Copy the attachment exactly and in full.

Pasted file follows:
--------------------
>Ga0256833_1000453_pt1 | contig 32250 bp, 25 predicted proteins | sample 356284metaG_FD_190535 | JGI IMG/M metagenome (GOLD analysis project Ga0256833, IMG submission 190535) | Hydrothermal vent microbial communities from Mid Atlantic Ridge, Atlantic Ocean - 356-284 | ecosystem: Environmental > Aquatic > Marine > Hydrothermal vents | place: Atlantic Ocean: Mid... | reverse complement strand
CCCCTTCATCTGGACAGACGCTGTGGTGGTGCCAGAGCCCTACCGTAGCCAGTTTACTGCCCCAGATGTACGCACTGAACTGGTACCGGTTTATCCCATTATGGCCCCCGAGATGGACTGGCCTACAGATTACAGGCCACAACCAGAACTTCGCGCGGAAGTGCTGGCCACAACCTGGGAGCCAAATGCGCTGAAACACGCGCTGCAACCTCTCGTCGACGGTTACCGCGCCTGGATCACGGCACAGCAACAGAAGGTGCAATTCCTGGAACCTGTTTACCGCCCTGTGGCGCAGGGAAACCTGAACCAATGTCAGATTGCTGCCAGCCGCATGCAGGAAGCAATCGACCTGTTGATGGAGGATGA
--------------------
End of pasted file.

>Ga0256833_1000453_pt1 | contig 32250 bp, 25 predicted proteins | sample 356284metaG_FD_190535 | JGI IMG/M metagenome (GOLD analysis project Ga0256833, IMG submission 190535) | Hydrothermal vent microbial communities from Mid Atlantic Ridge, Atlantic Ocean - 356-284 | ecosystem: Environmental > Aquatic > Marine > Hydrothermal vents | place: Atlantic Ocean: Mid... | reverse complement strand
CCCCTTCATCTGGACAGACGCTGTGGTGGTGCCAGAGCCCTACCGTAGCCAGTTTACTGCCCCAGATGTACGCACTGAACTGGTACCGGTTTATCCCATTATGGCCCCCGAGATGGACTGGCCTACAGATTACAGGCCACAACCAGAACTTCGCGCGGAAGTGCTGGCCACAACCTGGGAGCCAAATGCGCTGAAACACGCGCTGCAACCTCTCGTCGACGGTTACCGCGCCTGGATCACGGCACAGCAACAGAAGGTGCAATTCCTGGAACCTGTTTACCGCCCTGTGGCGCAGGGAAACCTGAACCAATGTCAGATTGCTGCCAGCCGCATGCAGGAAGCAATCGACCTGTTGATGGAGGATGA